#TeenSequinsReads #FridayReads

Wondering what our Teen Sequins have been up to? They’ve been reading! For this week’s #FridayReads, we’ve gathered some #TeenReads from our shiny family. Here’s what they’ve got to say:


Rukmini Kalamangalam, age 14 : To Kill A Mockingbird, by Harper Lee

In light of the controversy surrounding Lee’s sequel Go Set a Watchman, I decided to re-read To Kill a Mockingbird. I expected to find what I had when I read it the first time- a dry, dull book with no relevance to modern-day life. However, the story’s complex characters, and intense struggle of right and wrong drew me in immediately. On a second read, Lee hides clues and messages in the corners of the novel for attentive readers, and the writing is lush and prosaic. The timeless classic and a classically timeless message: race doesn’t determine character, and neither does it determine right or wrong. The heart is what we have to look past the body to see.


Daniel Blokh, age 14: The Unbearable Lightness of Being, by Milan Kundera

The Unbearable Lightness of Being is a book that’s changed me as both a person and writer. Kundera weaves together a story that makes readers engage with the characters and plot, while simultaneously containing a lot of symbolism and philosophy. It’s a book that leaves you both fulfilled by its story and inspired by its meaning.


Margo Armbuster, age 15: The Simple Truth, by Philip Levine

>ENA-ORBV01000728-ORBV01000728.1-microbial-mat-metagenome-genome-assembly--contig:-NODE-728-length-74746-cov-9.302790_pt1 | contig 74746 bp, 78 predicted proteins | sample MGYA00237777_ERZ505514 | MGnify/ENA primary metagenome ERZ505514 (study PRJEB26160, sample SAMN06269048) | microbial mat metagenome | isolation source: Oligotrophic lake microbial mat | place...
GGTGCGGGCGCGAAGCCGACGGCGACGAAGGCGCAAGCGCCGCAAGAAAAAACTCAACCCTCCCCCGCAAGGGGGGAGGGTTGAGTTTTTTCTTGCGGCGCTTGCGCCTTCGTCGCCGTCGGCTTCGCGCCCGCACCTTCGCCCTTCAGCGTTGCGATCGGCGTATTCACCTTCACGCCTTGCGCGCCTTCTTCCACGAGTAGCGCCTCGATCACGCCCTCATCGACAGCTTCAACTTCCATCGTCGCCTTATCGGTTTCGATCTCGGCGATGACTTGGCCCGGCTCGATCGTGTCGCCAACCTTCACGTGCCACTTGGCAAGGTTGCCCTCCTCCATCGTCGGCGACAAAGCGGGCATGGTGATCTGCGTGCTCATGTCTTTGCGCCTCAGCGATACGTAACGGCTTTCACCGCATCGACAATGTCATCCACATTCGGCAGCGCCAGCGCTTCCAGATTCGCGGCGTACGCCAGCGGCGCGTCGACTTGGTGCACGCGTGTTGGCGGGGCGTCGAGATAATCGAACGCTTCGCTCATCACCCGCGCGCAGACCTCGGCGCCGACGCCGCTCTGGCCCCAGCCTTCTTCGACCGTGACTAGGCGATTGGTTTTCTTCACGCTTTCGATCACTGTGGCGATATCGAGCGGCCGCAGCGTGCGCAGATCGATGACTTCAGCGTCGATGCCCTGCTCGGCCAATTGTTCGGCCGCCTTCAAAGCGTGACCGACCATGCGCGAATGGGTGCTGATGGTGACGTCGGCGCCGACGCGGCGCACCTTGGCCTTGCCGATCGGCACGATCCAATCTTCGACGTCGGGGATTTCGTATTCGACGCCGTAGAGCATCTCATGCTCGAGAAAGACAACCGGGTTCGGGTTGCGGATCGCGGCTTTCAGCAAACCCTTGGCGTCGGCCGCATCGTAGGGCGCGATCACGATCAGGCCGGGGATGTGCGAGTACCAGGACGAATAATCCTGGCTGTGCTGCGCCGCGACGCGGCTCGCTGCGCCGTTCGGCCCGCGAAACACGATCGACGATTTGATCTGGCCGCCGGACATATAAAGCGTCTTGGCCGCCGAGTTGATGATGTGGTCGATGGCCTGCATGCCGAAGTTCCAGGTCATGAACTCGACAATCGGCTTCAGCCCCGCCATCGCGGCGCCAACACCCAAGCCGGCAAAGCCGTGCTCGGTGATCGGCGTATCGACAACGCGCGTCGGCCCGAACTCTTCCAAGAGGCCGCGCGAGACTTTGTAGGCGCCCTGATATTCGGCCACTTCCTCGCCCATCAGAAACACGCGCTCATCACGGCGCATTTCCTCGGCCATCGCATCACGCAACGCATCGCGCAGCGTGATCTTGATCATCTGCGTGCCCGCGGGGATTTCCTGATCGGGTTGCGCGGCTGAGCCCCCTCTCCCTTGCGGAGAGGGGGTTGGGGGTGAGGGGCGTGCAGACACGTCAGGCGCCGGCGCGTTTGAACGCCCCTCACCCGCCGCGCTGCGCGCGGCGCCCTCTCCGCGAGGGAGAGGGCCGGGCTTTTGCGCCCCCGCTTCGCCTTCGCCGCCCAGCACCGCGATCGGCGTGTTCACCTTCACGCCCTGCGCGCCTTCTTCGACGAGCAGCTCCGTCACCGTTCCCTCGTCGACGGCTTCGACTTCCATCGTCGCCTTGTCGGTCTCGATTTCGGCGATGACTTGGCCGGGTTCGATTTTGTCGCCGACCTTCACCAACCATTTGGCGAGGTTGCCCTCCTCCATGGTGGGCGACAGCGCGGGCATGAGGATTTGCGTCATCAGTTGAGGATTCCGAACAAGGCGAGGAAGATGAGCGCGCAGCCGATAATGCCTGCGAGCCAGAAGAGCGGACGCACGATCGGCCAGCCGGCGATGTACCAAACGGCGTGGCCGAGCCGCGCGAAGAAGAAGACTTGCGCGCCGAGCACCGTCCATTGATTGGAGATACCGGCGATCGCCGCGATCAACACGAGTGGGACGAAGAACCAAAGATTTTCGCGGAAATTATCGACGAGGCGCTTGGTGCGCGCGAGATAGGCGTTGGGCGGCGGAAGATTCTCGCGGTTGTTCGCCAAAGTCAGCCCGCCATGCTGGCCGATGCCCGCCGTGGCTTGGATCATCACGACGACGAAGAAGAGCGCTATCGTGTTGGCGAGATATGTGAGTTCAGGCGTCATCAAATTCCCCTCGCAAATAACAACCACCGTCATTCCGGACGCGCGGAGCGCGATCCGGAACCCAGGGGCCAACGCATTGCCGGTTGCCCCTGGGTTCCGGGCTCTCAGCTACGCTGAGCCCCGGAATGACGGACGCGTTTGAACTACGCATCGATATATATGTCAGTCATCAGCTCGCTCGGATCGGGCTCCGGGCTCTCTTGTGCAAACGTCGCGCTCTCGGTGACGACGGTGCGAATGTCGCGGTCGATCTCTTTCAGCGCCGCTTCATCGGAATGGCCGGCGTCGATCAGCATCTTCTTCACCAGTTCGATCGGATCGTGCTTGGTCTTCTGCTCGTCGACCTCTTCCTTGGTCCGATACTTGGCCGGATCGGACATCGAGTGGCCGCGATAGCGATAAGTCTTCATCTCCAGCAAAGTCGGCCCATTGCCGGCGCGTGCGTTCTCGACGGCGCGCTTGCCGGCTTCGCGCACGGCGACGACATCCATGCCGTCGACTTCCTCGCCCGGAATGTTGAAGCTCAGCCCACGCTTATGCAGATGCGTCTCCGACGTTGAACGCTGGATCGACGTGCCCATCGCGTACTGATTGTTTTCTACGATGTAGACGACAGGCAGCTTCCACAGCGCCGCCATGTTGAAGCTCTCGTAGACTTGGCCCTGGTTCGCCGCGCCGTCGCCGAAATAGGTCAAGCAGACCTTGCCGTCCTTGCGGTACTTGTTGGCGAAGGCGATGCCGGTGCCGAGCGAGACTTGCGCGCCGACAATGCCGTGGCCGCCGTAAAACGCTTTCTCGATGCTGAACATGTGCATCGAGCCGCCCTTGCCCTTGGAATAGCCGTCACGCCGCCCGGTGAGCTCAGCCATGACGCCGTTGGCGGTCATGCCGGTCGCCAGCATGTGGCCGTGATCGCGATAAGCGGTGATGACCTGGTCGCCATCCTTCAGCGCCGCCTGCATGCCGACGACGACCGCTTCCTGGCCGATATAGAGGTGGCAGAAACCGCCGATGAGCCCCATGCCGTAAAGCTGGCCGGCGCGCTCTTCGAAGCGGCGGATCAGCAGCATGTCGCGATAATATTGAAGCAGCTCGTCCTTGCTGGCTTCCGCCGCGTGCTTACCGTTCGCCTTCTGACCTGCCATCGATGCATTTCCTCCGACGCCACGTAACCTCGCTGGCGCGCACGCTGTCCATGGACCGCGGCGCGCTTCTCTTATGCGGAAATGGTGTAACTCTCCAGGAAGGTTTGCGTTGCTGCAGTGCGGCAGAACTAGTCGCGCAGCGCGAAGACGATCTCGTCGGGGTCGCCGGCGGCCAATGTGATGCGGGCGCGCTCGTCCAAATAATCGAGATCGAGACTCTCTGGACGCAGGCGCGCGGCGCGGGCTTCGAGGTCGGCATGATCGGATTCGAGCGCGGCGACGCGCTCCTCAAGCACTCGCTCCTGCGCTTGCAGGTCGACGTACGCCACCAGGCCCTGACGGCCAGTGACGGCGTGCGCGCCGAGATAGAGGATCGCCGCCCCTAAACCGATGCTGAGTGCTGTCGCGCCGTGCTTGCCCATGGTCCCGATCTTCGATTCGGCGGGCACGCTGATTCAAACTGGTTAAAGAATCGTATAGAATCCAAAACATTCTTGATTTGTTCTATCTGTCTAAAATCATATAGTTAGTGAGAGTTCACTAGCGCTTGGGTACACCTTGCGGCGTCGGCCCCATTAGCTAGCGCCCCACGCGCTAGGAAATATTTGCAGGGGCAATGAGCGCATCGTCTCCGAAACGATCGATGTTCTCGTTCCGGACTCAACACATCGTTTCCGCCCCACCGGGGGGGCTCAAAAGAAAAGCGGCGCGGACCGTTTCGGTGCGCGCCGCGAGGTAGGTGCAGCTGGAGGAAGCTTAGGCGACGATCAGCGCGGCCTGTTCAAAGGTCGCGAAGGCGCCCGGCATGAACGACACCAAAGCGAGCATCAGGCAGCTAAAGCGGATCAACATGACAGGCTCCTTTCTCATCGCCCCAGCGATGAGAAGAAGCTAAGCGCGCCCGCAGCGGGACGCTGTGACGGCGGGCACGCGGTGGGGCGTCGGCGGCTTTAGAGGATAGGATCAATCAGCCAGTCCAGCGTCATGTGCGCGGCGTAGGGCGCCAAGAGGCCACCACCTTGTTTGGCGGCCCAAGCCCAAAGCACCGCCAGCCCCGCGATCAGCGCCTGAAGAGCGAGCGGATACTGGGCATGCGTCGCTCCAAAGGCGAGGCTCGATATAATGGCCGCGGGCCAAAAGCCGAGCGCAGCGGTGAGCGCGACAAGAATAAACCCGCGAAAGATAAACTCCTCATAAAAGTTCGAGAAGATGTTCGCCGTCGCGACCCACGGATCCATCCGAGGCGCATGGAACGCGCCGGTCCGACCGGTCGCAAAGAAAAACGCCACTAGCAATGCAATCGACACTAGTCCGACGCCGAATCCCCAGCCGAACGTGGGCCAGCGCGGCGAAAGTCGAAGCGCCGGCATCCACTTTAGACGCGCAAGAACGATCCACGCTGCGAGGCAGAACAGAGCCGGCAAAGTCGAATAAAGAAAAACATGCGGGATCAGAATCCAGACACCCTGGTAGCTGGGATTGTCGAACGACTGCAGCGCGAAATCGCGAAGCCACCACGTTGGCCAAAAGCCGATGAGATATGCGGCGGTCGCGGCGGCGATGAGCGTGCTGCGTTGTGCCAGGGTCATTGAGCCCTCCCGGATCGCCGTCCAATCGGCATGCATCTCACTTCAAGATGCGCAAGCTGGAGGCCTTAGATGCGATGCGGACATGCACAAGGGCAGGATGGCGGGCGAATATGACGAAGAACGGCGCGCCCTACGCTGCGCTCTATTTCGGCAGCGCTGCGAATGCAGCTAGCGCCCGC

This Pulitzer Prize-winning collection of poetry captivated me. I first picked it up in a bookstore and decided to purchase it upon reading a single poem. Levine’s simple, detailed style allows profound insight into daily life, his work perfectly composed but simultaneously heartrending. I loved this book not only because it’s an invaluable resource to read when writing my own poetry, but also because I found a lot of truth inside its pages.


Lucy Wainger, age 17: The Sound And the Fury, by William Faulkner

This was the first book my Great Books class read this semester. It caused me to cry in front of thirty-four high school seniors on at least two separate occasions, which isn’t something I can say for most books.



One thought on “#TeenSequinsReads #FridayReads

  1. Philip Levine is indeed a great poet. “He Would Never Use One Word Where None Would Do” is among my favourites of his poetry.

    The only books that have ever made me cry (or have gotten me close to crying) are “Everything Left Unsaid” by Jessica Davidson and “The Last Time We Say Goodbye” by Cynthia Hand. I highly recommend both.

    Go teen sequins!


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